General Pathology of Homoeopathy

If all diseases are the result of some form or degree of poisoning, then in the last analysis *all curative treatment is antidotal treatment, and cure is accomplished by the use of agents which have the power to antidote or neutralize the poisons and remove their effects.

Physiologically, therapeutically and chemically neutralization is essentially an assimilation.

Since all poisons act pathogenetically on the living organism primarily by virtue of their specific dynamical qualities (as distinguished from their physical and chemical qualities), it follows that the law governing the action of antidotes, if there be such a law, must be a dynamical law. The law of cure appears to be a form or phase of the law of assimilation or reciprocal action, which is dependent upon the law of attraction.

Cure, in the strict sense of the world, can only be accomplished by the use of agents which have the power to neutralize the poisons causing the disease and remove their effects. In other words, all true antidotes, in the medical sense, are physiological or dynamical antidotes, which act specifically according to the physiological or dynamical law of assimilation.

Regular medicine knows no such agents or laws and denies that they exist. From its point of view physiological antidotes are merely” “remedies employed to *combat the symptoms or after effects, and to neutralize the effects of poisons after absorption into the system. As their name implies, *they do not act on the poison themselves chemically, * mechanically, *or otherwise, *and they are not in this sense true antidotes.” (Ref. Handbook of the Medical Sciences.)

Upon this point hinges the whole controversy between homoeopathy and allopathy.

Homoeopathy is based, essentially, upon the law of antidotes, which is found by observation, experiment and clinical demonstration to be the law of mutual action or attraction, expressing the equality and contrariety of action and reaction, as manifested in the living organism by similarity of symptoms, and resulting in physiological and chemical assimilation or neutralization.

Antidotes are commonly divided into three classes, according to their mode of action: 1. Physiological or dynamical; 2, chemical, and 3, mechanical.

Dynamical antidotes, in their crude, state, are themselves poisons of varying degrees of power. An antidote, in the physiological or dynamical sense, is a toxic substance which, by virtue of its dynamical affinity for another toxic substance, has the power to neutralize that substance and remove its effects. This constitutes cure, the only true antidoting, the working principle of which is applicable in the treatment and cure of diseases as well as of poisonings.

Physiological or dynamical antidoting requires that the antidotal substance shall be pathogenically similar to the poison, but opposite in the direction of its action. Action is directly upon the organism and indirectly upon the poison. Physiological antidoting takes place between drugs according to the law of the Repulsion of similars.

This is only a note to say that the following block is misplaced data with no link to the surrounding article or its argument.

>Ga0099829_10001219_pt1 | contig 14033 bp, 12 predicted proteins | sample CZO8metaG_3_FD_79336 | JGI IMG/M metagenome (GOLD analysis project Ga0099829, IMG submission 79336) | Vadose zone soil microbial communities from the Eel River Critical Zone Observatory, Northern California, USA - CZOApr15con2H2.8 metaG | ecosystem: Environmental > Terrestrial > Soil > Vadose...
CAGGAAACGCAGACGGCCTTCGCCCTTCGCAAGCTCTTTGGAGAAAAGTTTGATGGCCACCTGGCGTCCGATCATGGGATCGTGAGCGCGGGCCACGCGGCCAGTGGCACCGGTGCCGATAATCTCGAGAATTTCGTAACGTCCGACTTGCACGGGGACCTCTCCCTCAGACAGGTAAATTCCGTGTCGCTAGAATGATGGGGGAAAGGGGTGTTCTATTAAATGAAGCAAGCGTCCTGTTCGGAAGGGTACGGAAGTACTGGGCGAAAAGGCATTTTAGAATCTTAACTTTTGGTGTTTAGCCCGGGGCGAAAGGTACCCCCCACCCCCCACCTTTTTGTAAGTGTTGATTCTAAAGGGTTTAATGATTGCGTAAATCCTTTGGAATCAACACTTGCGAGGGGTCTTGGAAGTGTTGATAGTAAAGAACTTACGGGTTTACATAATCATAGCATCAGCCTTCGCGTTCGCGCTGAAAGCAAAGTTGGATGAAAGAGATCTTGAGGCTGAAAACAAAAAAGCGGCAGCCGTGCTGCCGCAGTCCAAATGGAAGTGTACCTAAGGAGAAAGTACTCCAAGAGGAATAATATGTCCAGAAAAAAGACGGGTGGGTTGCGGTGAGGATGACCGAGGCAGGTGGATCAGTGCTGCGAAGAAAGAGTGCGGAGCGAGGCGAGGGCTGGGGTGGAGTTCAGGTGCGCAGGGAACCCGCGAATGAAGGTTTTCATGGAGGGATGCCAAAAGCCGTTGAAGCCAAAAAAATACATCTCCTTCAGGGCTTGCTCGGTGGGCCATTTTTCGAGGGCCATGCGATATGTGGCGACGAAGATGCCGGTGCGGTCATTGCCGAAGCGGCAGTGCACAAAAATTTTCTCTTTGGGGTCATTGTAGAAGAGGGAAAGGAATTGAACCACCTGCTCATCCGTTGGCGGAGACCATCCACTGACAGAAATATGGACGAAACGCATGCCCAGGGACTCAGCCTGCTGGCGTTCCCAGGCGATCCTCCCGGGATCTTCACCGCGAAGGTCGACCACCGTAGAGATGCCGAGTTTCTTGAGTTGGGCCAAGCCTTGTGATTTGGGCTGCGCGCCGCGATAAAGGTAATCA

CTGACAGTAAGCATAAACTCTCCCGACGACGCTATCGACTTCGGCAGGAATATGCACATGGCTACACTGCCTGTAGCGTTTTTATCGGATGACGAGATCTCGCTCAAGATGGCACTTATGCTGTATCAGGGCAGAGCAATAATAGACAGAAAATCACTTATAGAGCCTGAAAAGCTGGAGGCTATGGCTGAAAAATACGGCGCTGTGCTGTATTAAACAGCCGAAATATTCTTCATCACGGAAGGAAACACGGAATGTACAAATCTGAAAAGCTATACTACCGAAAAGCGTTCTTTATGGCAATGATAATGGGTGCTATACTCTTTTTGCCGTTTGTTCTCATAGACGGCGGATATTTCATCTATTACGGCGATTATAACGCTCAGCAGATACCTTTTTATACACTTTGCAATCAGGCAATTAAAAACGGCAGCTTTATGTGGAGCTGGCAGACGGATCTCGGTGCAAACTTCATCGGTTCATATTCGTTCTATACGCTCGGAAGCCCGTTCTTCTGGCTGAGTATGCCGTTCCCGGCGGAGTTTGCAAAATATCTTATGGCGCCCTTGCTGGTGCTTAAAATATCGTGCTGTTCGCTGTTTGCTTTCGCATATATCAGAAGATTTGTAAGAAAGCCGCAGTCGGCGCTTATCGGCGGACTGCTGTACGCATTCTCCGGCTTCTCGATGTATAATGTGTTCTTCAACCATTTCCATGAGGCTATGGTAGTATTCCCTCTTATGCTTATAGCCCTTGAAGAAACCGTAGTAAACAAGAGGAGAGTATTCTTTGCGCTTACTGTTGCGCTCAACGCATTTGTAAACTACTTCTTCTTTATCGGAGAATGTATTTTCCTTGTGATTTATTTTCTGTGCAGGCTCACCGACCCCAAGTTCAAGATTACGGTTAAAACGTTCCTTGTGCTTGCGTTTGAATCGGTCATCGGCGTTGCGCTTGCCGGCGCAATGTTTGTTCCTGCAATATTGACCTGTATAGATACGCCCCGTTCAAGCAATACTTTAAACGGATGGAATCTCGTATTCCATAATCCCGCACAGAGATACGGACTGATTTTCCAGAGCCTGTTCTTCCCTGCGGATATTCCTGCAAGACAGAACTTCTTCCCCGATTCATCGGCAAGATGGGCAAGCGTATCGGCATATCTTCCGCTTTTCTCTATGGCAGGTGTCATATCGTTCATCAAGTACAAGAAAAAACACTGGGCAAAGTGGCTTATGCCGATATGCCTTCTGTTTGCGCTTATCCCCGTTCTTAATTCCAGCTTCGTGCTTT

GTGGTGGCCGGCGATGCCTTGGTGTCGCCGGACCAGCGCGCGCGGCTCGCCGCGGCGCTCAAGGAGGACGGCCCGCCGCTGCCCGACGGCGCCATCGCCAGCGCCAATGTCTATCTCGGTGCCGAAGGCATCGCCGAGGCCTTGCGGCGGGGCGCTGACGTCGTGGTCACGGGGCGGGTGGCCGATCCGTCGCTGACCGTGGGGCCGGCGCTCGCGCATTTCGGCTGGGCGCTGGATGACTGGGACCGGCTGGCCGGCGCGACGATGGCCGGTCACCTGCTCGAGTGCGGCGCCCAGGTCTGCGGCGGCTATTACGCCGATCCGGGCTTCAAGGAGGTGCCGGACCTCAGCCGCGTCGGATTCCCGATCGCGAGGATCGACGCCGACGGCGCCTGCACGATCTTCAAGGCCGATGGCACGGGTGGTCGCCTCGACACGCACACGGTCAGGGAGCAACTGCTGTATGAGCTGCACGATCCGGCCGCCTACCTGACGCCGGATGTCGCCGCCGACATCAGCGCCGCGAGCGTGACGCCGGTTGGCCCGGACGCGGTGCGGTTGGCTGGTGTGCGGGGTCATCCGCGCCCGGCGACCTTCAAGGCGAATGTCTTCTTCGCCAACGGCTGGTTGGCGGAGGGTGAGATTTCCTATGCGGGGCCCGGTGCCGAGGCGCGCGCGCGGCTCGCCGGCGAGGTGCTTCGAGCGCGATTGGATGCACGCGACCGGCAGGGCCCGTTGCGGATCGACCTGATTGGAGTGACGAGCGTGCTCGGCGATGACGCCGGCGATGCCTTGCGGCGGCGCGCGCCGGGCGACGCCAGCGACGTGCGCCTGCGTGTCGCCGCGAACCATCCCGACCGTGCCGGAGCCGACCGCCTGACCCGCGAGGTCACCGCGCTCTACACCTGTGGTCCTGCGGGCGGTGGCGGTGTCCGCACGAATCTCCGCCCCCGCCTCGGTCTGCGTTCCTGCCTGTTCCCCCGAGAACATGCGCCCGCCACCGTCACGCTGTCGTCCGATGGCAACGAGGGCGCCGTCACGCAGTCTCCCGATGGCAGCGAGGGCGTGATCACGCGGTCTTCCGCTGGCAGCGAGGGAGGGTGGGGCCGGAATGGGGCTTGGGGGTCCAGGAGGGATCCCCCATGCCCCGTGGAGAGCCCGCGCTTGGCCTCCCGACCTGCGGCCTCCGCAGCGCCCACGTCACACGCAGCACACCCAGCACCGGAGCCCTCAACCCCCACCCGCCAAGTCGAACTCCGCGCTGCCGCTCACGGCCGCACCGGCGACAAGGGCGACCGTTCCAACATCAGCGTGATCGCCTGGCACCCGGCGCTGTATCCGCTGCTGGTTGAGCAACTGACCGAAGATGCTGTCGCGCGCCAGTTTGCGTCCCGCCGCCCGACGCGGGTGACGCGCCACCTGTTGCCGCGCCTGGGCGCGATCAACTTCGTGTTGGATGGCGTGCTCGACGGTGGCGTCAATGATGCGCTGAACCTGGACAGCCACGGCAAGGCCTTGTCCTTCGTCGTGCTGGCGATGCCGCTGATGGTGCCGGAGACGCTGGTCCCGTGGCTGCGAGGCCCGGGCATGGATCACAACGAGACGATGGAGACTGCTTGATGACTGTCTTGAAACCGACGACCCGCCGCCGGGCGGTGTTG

“Medicines producing similar symptoms are related to each other and are mutually antidotal in proportion to the degree of their symptom-similarity.” (Boenninghausen.) Hence, the rule, “Let similars be cured (treated) by similars” – *”Similia Similibus Curentur.”

Chemical antidotes act on the poisons themselves rather than against their effects. Their action depends upon their property of uniting chemically with poisonous substances and altering their chemical and physical character. By their use soluble and absorbable substances are converted into insoluble or partly soluble substances, which may then be removed from the body by physical or other means. Their use is restricted to cases in which the poison is known and capable of being directly acted upon chemically. The remaining dynamical effects of the poison, if any, must still be antidoted dynamically.

So-called “mechanical antidotes,” while necessary and useful, do not properly come under the head of antidotes. They are merely means of accomplishing physical expulsion of the poisonous substances from the body, after which dynamical antidotes are required to remove the pathogenetic effects of so much of the poison as has been absorbed, exactly as in cases where chemical antidotes are used.

A true therapeutics, therefore, stands as the connecting link between pathology and pharmacology. Without an adequate therapy, pathology and pharmacology have only an academic interest for students and savants who love to dig curiously into the things of nature. With and adequate and efficient therapeutics they become powerful agencies for benefitting humanity. With a false therapeutics they become a curse to the world through the countless evils of drug addiction, prolonged, perverted and suppressed disease, ruined lives, crippled and mutilated bodies and blasted minds. The shores of time are strewn with pitiful wrecks, victims of false therapeutic systems and methods, “science falsely so-called.”

Science is erected upon a foundation of facts, principles and laws. Science is related, systematized knowledge.